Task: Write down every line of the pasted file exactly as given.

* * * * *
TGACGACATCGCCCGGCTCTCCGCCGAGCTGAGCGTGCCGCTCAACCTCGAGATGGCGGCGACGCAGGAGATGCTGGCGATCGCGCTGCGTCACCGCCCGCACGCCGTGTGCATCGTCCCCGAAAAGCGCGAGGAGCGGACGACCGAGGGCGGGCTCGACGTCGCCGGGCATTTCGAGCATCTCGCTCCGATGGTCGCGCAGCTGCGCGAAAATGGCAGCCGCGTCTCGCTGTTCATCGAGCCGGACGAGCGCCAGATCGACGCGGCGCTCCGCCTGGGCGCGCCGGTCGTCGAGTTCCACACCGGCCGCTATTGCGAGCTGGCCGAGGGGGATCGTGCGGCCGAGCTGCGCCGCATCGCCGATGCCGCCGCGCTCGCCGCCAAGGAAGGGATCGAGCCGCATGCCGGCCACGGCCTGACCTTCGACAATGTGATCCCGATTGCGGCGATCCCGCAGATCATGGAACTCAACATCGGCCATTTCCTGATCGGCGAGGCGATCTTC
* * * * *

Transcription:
TGACGACATCGCCCGGCTCTCCGCCGAGCTGAGCGTGCCGCTCAACCTCGAGATGGCGGCGACGCAGGAGATGCTGGCGATCGCGCTGCGTCACCGCCCGCACGCCGTGTGCATCGTCCCCGAAAAGCGCGAGGAGCGGACGACCGAGGGCGGGCTCGACGTCGCCGGGCATTTCGAGCATCTCGCTCCGATGGTCGCGCAGCTGCGCGAAAATGGCAGCCGCGTCTCGCTGTTCATCGAGCCGGACGAGCGCCAGATCGACGCGGCGCTCCGCCTGGGCGCGCCGGTCGTCGAGTTCCACACCGGCCGCTATTGCGAGCTGGCCGAGGGGGATCGTGCGGCCGAGCTGCGCCGCATCGCCGATGCCGCCGCGCTCGCCGCCAAGGAAGGGATCGAGCCGCATGCCGGCCACGGCCTGACCTTCGACAATGTGATCCCGATTGCGGCGATCCCGCAGATCATGGAACTCAACATCGGCCATTTCCTGATCGGCGAGGCGATCTTC